One item that really stood out as I was reading this week was a section about how our experiences impact our mindset and how that influences how we make decisions. Nothing new there, right? We all know our experiences influence our decisions, but for some reason, this reality landed on me with an eye-opening air of newness this time.
As I was reading a case study of a church board making a decision, and how each member was making their decisions based on their past experience, I immediately thought of this scenario in the context of our own church board.
We, as a board, have been through the decision-making process many times. However, now I have a new perspective on how others’ decisions might be influenced by a completely different set of experiences than I have had, and vice versa. Every person on our board (or any team for that matter) will filter their decisions through their own experience, just like me.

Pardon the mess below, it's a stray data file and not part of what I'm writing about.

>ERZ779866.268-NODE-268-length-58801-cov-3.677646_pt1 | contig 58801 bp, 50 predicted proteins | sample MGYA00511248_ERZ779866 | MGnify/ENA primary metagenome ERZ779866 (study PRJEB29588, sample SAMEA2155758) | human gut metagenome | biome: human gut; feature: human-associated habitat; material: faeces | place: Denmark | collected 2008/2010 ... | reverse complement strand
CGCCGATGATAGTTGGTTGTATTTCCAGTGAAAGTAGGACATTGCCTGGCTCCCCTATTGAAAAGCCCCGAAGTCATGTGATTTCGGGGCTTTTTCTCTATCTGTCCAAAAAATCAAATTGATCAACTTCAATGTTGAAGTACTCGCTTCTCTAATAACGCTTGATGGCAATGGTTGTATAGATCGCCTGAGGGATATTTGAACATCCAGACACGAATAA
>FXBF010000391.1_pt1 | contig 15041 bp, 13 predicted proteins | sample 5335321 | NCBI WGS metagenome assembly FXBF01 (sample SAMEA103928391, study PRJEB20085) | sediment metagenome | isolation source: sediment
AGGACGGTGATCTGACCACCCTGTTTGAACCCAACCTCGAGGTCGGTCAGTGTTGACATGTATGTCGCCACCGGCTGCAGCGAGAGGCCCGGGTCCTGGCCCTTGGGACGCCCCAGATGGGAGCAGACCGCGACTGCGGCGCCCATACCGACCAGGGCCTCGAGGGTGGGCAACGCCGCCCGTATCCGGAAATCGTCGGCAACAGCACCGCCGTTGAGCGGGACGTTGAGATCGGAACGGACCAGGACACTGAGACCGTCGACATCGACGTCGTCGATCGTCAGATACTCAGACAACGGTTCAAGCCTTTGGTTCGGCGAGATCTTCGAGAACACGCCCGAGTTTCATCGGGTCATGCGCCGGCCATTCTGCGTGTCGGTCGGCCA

This reminds me that when someone comes to a different conclusion or decision than me, it’s not because they’re necessarily opposed to my view, but rather they are deciding based on their experience. It also reminds me to ask questions to help understand why they came to that decision.
I’m thankful for the broader perspective this simple reminder offers.
Here’s a quick reminder that we tend to find more of what we’re looking for.
If we feel like the world is going crazy, we’ll notice things that reinforce that thought. If we think all <insert people group> are jerks, we’ll notice evidence that supports that too. We’ll find all the negativity we want, when we have our radar up for it.